"On balance, this represents an increase above inflation and therefore still beyond National Treasury’s alcohol excise policy," said the South African Liquor Brandowners Association (Salba).
Salba chairperson Pamela Nkuna commented, "Salba made submissions to Treasury and Sars proposing a moderate excise tax adjustment that was not higher than inflation, and whilst we are not completely satisfied with the outcome, we welcome the minister's decision in that it indicates that our pleas have not gone completely unheard.”
The association's CEO Kurt Moore said that the decision to increase excise on spirits by 2% above inflation comes as a surprise considering the already high excise incidence that spirits carries and the fact that illicit trade is most prevalent in the spirits category.
"The decision by the Minister to increase excise tax above inflation on balance, will continue to provide a competitive advantage to illicit traders at the cost of the legal market and society at large," he said. "Above-inflationary excise increases contributed to the situation where legal alcohol prices now exceeded those of illicit alternatives by 43% on average."
The association, whose members include Pernod Ricard, Distell and Diageo, said that illicit traders seized the opportunity to provide cash-strapped consumers with easy access to cheaper alternatives, almost doubling their market share in less than a decade. By volume, it currently represents 22% of the South African alcohol market.
The Beer Association of South Africa (Basa), which represents the likes of South African Breweries, Heineken and craft breweries, welcomed Finance Minister Enoch Godongwana’s announcement that excise beer products will see a 5.5% increase, which is in line with inflation. However, it stated its disappointment at the lack of a more nuanced excise approach that incentivises lower ABV products and that gives smaller craft brewers, in particular, additional excise relief.
"With these breweries having received zero compensation from government to date despite the previous four alcohol bans forcing them to shut their doors for a total of 161 days (just over four months) between March 2020 and July 2021, they are still rebuilding their businesses and with no relief offered, as well as another increase in excise, their sustainability as a sector remains at risk," Basa CEO Patricia Pillay said.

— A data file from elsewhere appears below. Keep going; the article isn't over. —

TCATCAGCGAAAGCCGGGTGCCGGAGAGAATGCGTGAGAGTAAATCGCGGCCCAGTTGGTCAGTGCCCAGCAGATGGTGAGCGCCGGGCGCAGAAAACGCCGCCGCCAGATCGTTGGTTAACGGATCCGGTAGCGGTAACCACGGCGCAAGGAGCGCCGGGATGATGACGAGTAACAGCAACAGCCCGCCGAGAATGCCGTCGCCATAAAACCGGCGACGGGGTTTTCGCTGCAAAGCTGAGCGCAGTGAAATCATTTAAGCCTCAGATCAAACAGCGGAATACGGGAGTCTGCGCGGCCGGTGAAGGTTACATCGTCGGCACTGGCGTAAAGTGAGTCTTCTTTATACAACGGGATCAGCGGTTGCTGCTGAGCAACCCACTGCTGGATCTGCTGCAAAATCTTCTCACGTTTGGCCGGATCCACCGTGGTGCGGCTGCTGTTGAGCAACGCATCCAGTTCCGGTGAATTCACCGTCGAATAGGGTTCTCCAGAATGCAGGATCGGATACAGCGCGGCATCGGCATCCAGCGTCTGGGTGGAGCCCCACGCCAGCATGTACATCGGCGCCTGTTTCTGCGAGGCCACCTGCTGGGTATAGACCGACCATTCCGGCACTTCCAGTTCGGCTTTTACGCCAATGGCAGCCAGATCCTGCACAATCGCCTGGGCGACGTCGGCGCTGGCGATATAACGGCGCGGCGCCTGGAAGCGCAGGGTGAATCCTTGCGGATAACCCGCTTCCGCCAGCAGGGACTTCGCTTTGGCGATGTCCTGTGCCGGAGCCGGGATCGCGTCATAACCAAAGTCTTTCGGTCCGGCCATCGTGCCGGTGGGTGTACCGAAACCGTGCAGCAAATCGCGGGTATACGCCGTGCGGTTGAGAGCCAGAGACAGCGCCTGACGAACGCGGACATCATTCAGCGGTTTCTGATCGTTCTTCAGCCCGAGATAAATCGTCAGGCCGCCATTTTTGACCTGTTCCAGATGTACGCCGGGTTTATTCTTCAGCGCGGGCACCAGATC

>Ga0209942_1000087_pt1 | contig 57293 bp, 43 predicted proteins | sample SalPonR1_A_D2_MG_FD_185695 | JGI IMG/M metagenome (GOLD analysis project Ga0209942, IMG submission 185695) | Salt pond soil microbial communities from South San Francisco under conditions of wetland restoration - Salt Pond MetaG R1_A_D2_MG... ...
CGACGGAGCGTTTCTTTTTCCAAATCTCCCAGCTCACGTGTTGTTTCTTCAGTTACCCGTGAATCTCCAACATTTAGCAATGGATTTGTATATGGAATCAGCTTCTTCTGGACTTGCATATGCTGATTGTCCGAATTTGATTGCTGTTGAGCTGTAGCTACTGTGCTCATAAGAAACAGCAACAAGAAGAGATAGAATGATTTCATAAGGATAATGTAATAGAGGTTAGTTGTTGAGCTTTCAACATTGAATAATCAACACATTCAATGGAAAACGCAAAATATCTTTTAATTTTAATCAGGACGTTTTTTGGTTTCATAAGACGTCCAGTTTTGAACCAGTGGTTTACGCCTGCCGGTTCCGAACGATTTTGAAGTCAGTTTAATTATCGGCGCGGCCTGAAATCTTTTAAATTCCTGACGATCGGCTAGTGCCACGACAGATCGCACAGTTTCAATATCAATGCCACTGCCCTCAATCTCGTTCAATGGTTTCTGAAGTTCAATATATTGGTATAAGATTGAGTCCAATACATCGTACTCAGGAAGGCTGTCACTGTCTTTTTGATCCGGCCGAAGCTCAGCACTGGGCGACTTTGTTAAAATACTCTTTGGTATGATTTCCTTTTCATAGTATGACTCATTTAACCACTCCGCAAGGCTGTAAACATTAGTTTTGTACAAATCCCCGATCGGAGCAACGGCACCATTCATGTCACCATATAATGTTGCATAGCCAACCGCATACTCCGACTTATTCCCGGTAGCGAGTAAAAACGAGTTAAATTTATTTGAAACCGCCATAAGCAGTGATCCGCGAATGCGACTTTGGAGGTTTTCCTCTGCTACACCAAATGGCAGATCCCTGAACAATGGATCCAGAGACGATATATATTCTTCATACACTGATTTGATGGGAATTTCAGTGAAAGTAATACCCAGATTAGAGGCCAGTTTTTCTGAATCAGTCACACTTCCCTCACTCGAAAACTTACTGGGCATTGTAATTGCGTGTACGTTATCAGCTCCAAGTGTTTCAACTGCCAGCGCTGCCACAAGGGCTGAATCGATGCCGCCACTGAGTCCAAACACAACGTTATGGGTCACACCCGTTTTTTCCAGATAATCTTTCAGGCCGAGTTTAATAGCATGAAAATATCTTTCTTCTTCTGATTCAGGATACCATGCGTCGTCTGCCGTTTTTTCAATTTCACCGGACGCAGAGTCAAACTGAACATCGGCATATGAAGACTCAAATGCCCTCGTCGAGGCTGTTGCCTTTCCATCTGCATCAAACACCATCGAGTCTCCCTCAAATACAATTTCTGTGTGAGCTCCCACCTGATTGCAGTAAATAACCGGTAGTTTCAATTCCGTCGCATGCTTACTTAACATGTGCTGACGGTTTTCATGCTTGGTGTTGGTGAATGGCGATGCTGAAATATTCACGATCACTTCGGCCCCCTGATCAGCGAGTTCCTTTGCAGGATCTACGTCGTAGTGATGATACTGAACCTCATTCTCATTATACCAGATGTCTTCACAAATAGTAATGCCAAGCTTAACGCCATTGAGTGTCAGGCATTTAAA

Basa will therefore be writing to Godongwana to request a meeting to discuss relief measures as well as a new tax policy going forward that recognises and incentivises lower-alcohol products such as beer. Not only would this create more jobs, at a time when our expanded unemployment rate sits at 46%, but will also encourage people to drink in moderation by buying cheaper lower alcohol products.
"As Basa, we are committed to working with National Treasury to increase the role the beer industry plays (which already employs over 450,000 people), in particular small businesses within the sector, in creating inclusive economic growth in South Africa," Pillay said.
Salba's Nkuna said that the alcohol industry was committed to playing a significant role in the nation's economic recovery. "We recognise that the government's economic recovery plan places an enormous burden on the nation's fiscus. As the president said in the State of the Nation address, 'a new consensus' was required, one in which the state creates an environment that enables and encourages the private sector to invest and drive the economy."
She went on to note that the industry enables an estimated 100,000 licensed independent SMME alcohol traders to continue trading, earning a livelihood and providing much-needed jobs.
"The alcohol industry is a significant contributor to the fiscus through the number of people it employs who pay tax to the proceeds paid to the government from excise taxes," she added.
The legal alcohol industry value chain in 2019 supported almost a million livelihoods, contributed R173bn at market prices to GDP, including the payment of R72bn to the fiscus in indirect taxes alone.
"We believe that private business ‒ from corporate through to small to medium enterprises (SMEs) ‒ has a vital role to play in alleviating poverty through job creation and encouraging business expansion. The minister’s announcement on excise, on balance increasing rates above inflation, will unfortunately not allow these businesses to contribute at their full potential,” Nkuna said.